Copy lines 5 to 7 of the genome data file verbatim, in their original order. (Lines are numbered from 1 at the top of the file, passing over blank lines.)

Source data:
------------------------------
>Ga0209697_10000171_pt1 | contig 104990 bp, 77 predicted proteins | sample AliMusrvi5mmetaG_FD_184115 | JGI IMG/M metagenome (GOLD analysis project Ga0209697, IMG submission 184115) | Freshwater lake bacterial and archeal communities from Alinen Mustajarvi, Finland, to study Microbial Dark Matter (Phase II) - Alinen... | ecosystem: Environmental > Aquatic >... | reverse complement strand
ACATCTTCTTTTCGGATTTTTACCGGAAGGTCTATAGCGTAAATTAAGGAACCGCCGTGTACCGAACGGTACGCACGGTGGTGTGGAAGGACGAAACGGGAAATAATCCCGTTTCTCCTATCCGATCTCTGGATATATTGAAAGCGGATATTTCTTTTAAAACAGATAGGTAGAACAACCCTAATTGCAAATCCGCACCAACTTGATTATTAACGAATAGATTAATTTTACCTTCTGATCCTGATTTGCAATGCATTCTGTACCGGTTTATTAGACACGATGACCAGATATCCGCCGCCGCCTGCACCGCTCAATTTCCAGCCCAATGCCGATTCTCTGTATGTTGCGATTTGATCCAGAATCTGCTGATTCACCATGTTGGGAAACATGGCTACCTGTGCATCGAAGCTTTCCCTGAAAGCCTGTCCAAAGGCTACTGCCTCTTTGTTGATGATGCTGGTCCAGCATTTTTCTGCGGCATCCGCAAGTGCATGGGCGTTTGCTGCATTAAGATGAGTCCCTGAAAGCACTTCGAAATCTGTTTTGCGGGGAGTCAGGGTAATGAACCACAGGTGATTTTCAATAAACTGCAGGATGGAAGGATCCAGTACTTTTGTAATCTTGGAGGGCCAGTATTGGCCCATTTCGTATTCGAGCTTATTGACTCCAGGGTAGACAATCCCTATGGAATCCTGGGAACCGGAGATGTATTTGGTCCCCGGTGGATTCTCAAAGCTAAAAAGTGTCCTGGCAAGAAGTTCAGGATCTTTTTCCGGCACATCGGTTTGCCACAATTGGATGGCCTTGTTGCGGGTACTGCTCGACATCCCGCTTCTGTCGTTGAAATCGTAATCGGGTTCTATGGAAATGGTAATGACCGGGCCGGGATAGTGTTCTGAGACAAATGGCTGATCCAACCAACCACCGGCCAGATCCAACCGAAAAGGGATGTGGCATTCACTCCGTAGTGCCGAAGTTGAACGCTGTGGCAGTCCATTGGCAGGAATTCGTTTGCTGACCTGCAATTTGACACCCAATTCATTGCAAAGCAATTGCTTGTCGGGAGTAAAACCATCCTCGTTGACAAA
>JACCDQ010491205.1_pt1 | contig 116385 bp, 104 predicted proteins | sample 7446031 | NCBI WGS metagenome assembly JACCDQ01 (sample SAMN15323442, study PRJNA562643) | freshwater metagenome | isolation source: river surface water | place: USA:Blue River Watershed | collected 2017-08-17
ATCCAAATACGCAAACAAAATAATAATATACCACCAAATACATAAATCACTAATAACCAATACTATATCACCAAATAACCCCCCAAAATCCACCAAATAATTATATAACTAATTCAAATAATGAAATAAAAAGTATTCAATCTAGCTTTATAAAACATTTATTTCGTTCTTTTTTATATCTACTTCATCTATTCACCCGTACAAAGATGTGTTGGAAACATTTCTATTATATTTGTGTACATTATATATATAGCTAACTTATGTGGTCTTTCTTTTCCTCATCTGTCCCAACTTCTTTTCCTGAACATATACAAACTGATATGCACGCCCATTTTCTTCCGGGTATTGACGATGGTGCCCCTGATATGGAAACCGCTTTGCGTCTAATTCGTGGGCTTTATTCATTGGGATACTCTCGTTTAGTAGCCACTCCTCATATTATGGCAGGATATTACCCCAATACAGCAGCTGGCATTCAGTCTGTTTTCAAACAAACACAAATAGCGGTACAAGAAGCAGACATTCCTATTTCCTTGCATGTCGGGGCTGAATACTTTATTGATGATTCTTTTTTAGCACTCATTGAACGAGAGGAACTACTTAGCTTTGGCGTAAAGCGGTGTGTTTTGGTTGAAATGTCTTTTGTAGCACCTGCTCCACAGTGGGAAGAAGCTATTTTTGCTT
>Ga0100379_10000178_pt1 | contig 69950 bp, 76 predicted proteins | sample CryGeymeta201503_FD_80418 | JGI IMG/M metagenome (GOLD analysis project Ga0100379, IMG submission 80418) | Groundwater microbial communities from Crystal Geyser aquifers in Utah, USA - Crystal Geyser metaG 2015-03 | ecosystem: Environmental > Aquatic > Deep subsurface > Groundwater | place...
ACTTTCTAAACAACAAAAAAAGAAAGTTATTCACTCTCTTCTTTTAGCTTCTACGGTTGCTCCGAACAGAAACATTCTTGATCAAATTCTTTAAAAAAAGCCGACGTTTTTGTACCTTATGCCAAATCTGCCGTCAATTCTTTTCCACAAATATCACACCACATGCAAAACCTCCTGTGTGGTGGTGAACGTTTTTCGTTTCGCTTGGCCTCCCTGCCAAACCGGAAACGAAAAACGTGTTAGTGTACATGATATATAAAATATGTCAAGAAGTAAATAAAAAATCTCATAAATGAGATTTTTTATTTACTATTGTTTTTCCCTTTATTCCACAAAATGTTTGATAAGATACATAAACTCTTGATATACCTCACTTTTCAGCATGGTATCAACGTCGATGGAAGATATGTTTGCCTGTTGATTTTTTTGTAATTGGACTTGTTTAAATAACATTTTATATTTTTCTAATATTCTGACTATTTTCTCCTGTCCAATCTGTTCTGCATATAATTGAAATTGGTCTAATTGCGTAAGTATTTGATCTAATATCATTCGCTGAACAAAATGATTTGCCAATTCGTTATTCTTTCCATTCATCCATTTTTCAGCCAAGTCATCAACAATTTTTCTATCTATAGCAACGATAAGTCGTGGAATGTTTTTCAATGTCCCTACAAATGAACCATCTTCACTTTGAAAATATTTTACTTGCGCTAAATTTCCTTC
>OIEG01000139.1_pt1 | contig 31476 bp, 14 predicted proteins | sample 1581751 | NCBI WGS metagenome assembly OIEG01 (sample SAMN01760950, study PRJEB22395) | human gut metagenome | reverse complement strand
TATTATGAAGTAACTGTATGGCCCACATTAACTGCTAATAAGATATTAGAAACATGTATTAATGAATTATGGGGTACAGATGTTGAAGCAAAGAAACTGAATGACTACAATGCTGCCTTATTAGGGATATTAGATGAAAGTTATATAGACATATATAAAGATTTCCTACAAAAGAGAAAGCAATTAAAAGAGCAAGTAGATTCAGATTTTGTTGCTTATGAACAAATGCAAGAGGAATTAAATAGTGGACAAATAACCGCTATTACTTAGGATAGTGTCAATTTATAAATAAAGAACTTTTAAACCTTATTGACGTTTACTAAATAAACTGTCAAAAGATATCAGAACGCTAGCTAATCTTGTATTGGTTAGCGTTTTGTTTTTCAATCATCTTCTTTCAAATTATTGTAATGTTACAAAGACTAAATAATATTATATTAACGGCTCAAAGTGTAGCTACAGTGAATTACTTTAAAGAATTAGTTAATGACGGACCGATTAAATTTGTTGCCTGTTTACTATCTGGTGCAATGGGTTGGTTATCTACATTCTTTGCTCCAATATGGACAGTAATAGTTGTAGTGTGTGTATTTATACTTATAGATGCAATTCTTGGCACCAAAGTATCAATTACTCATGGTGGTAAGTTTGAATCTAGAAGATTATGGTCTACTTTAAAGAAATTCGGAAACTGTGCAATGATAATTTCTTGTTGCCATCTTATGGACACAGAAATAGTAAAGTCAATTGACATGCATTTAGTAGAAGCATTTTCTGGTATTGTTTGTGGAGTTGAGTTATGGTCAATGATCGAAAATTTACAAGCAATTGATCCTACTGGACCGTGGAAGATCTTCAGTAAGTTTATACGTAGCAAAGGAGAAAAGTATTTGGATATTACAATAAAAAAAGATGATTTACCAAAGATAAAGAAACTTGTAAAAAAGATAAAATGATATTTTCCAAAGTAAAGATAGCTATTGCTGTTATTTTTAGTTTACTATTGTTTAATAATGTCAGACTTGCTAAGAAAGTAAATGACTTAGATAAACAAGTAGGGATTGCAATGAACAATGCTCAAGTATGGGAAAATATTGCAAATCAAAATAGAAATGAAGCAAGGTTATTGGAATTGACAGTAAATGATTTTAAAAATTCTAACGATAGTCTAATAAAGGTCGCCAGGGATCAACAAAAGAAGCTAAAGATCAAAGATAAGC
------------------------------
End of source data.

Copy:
>Ga0100379_10000178_pt1 | contig 69950 bp, 76 predicted proteins | sample CryGeymeta201503_FD_80418 | JGI IMG/M metagenome (GOLD analysis project Ga0100379, IMG submission 80418) | Groundwater microbial communities from Crystal Geyser aquifers in Utah, USA - Crystal Geyser metaG 2015-03 | ecosystem: Environmental > Aquatic > Deep subsurface > Groundwater | place...
ACTTTCTAAACAACAAAAAAAGAAAGTTATTCACTCTCTTCTTTTAGCTTCTACGGTTGCTCCGAACAGAAACATTCTTGATCAAATTCTTTAAAAAAAGCCGACGTTTTTGTACCTTATGCCAAATCTGCCGTCAATTCTTTTCCACAAATATCACACCACATGCAAAACCTCCTGTGTGGTGGTGAACGTTTTTCGTTTCGCTTGGCCTCCCTGCCAAACCGGAAACGAAAAACGTGTTAGTGTACATGATATATAAAATATGTCAAGAAGTAAATAAAAAATCTCATAAATGAGATTTTTTATTTACTATTGTTTTTCCCTTTATTCCACAAAATGTTTGATAAGATACATAAACTCTTGATATACCTCACTTTTCAGCATGGTATCAACGTCGATGGAAGATATGTTTGCCTGTTGATTTTTTTGTAATTGGACTTGTTTAAATAACATTTTATATTTTTCTAATATTCTGACTATTTTCTCCTGTCCAATCTGTTCTGCATATAATTGAAATTGGTCTAATTGCGTAAGTATTTGATCTAATATCATTCGCTGAACAAAATGATTTGCCAATTCGTTATTCTTTCCATTCATCCATTTTTCAGCCAAGTCATCAACAATTTTTCTATCTATAGCAACGATAAGTCGTGGAATGTTTTTCAATGTCCCTACAAATGAACCATCTTCACTTTGAAAATATTTTACTTGCGCTAAATTTCCTTC
>OIEG01000139.1_pt1 | contig 31476 bp, 14 predicted proteins | sample 1581751 | NCBI WGS metagenome assembly OIEG01 (sample SAMN01760950, study PRJEB22395) | human gut metagenome | reverse complement strand